I know I should be grateful that someone, somewhere, remembered Katrina at all; and drew a comparison between our vague discomfort before the storm, and our screaming outrage afterwards. The national media has forgotten all about Katrina (and especially the ongoing plight of New Orleans,) save perhaps for Anderson Cooper, who still brings it up from time to time.

But then Anderson hasn't quite recovered from his outrage either.

I'm sorry Mr. Zogby -- no disrespect, and thank you for bringing this up. I'm not usually this disagreeable. It's just that Katrina, the subsequent flooding of New Orleans and the weeks of chaos, ineptitude and horror still haunt me. I can close my eyes and still see dead bodies lying on street corners - streets that I once walked - and see helpless, stranded dogs in trees. This tends to make me just a little bit crabby.

Zogby: In the shadow of these mammoth international problems are domestic concerns: health care, Social Security reform, the environment. But these issues pale in the face of a widespread sense of real trouble ahead for America. Barely 30 percent think the nation is now headed in the right direction, and 73 percent say the U.S is in a serious crisis, according to our recent polling.

This suggests a need to redefine the very nature and structure of U.S. federalism. In our post-Katrina polling, we found a hunger nationwide for a new model for the federal government. In many ways, I believe Katrina, over the long haul, will prove to be more of a defining moment in American history than the terrorist attacks of Sept. 11, 2001.

I realize this may be a stunning statement and that I may be a little ahead of the polls on this, because a poll provides us with a snapshot in time. But there is a trend pointing to this conclusion. While sour memories of the post-Katrina failures have dimmed, the hunger for a better government model has not. The implications for the 2008 presidential election are fascinating.

Our polling shows that Sept. 11, 2001 and its aftermath left a majority of Americans resigned to the idea that we will face another major attack on our own soil. It is, to a certain extent, out of our control. Likely because response to that attack required efforts that were largely limited to the several blocks around the World Trade Center and the Pentagon, governmental response was relatively straightforward, and was largely regarded as a success.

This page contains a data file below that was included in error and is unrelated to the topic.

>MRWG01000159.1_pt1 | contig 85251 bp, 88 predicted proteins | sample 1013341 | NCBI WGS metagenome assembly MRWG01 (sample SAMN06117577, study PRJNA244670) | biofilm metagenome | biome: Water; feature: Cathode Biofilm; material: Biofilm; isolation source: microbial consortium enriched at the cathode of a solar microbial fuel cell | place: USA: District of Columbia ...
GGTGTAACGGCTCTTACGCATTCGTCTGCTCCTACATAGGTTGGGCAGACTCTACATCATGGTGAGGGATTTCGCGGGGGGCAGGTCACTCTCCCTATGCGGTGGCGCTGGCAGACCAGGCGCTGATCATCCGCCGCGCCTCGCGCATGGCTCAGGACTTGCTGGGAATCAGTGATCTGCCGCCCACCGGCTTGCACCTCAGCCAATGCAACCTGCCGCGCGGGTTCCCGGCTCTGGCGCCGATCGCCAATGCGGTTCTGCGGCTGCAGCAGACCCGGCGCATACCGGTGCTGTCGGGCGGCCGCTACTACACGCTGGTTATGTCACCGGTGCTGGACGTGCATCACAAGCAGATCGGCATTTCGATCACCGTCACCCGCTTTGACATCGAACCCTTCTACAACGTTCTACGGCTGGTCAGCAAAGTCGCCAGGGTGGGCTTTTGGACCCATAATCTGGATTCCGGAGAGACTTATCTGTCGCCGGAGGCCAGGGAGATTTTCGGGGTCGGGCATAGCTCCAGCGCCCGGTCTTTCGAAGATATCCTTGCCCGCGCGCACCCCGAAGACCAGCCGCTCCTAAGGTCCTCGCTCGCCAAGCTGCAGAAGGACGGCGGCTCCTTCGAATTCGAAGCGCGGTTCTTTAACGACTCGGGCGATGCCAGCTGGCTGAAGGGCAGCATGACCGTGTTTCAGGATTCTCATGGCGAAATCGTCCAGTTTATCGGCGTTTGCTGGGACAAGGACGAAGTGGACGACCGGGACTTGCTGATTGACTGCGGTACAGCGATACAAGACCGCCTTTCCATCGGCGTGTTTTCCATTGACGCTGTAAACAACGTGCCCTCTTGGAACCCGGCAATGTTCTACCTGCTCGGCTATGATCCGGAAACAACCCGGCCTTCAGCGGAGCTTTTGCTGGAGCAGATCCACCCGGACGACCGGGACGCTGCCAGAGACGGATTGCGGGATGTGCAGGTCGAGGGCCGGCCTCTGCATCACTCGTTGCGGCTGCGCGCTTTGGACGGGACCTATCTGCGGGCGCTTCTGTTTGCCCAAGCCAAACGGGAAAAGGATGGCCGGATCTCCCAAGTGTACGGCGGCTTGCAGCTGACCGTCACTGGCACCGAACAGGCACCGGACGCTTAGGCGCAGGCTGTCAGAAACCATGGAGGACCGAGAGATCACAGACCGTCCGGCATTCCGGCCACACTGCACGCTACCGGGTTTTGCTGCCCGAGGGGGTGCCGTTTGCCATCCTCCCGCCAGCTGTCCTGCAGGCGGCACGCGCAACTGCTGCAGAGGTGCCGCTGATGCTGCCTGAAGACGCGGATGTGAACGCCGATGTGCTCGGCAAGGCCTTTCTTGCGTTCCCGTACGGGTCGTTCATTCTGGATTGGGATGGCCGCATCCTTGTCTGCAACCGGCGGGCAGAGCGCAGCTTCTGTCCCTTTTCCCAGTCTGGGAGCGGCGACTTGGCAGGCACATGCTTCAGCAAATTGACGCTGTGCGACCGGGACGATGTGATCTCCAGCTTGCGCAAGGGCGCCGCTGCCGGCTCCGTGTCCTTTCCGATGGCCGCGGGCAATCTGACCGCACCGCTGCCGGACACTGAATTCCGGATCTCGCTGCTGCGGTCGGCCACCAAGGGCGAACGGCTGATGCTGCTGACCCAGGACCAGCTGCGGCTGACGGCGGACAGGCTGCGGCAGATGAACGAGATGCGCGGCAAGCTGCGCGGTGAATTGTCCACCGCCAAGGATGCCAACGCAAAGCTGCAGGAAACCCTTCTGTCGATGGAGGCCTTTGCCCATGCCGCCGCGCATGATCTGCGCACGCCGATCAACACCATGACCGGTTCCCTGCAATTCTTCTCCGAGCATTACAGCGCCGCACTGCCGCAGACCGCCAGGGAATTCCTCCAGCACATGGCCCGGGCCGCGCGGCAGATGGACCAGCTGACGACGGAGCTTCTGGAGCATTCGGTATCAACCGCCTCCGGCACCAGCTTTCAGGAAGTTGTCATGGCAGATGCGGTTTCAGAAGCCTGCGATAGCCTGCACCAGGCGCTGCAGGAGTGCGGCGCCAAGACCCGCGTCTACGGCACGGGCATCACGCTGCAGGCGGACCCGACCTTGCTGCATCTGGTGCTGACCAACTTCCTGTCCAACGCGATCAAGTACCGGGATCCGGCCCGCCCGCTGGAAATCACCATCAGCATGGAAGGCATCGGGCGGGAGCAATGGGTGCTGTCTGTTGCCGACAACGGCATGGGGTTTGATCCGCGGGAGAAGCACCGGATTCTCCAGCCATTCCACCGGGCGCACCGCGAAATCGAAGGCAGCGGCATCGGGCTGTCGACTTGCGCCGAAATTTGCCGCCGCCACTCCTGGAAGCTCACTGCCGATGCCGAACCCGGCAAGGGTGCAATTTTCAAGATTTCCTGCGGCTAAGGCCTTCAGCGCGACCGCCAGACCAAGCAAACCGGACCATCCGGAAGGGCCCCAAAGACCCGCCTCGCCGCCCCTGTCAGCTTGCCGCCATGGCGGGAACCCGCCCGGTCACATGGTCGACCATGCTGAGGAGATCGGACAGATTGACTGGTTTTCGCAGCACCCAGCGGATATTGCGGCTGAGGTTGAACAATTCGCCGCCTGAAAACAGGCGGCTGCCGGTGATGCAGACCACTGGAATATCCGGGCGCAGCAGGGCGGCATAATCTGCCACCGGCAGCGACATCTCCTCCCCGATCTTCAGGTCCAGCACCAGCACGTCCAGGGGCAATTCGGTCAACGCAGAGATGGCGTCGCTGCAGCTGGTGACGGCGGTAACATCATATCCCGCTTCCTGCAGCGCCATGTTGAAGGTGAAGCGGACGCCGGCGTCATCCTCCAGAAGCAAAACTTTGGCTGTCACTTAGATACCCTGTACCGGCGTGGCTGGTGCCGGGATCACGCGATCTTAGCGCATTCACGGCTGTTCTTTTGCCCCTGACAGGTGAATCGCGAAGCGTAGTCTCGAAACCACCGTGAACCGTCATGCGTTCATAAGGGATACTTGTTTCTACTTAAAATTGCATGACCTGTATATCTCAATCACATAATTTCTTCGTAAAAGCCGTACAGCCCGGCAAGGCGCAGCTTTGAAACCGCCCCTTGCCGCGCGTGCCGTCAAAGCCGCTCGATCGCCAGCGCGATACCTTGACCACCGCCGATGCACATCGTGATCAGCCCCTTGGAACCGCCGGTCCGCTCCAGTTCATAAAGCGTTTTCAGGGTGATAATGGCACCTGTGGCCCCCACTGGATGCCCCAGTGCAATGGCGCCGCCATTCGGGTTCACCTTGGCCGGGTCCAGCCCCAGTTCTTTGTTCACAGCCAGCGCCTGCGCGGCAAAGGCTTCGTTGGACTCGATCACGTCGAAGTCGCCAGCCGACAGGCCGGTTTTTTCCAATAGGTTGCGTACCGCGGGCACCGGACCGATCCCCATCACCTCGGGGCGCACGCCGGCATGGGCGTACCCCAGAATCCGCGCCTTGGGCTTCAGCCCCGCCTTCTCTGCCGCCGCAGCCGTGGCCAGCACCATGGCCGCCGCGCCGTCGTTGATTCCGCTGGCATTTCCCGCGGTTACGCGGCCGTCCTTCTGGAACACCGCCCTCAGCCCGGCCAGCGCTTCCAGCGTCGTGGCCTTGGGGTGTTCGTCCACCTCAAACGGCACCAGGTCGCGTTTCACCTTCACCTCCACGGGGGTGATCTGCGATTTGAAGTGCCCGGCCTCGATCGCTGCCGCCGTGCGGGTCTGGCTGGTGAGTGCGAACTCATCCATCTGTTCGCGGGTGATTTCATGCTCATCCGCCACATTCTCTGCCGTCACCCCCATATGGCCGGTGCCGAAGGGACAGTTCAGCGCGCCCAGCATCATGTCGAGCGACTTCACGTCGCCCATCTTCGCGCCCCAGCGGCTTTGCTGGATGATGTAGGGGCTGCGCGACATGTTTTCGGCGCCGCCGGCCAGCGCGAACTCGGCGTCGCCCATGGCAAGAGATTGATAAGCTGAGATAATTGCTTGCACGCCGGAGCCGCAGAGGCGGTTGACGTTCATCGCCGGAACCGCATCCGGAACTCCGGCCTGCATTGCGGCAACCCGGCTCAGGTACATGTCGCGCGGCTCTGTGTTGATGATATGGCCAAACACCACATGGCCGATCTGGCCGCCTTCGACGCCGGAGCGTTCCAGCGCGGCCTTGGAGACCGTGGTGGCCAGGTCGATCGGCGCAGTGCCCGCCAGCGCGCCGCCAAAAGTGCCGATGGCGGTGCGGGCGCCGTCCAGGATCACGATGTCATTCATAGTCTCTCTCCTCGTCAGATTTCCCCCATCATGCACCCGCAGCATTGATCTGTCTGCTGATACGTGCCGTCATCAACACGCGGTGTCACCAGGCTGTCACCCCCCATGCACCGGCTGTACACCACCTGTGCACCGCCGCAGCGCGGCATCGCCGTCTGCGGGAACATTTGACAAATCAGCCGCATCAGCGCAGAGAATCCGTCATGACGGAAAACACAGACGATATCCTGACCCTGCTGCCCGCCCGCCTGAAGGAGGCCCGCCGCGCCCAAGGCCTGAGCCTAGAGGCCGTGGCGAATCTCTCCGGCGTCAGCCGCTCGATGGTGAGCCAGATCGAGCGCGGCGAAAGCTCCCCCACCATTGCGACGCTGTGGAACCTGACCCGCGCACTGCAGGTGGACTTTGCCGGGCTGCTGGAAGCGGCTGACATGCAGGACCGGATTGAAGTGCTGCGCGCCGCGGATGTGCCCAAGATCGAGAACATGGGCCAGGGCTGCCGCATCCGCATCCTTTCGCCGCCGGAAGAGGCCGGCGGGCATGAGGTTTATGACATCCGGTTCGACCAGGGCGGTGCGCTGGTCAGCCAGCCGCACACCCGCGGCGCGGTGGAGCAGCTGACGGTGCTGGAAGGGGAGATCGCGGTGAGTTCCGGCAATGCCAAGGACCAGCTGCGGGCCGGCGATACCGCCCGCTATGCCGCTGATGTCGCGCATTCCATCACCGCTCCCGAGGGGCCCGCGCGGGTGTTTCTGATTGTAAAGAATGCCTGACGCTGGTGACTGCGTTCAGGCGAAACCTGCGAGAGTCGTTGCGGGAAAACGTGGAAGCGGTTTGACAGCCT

But Katrina was different. It involved an entire region, and revealed a dramatic structural failure of our system of government.

Ultimately, the failures sent a single message to America: the United States is not prepared for a major disaster, natural or otherwise.

The feds get the most blame because they are seen as the government solution of last resort. When the governments of New Orleans and Louisiana failed in the run-up to, and aftermath of, the storm, Washington acted more like the error-prone Little Leaguer you try to hide in right field than the superhero swooping in to save the day.

And so the 2008 presidential campaign is being waged against a backdrop of national unease over Washington’s competence. With the candidates already pretty well-defined on the dominating issue of the Iraq war, the winner may be the one who best defines a new role for how Washington performs when crisis strikes here at home. Americans want the job done, and done right, and the candidate who successfully outlines a plan for national unity and a marshaling of resources is going to have a decided edge.

He still doesn't completely get it. Perhaps we also want a government that actually cares about the people - all of us, from sea to shining sea - rather than simply earmarks and corporate profits. Perhaps Katrina was the graphic demonstration of something we should have realized years ago: our Federal Government only cares about the lobbyists it represents, not the people who cast the votes.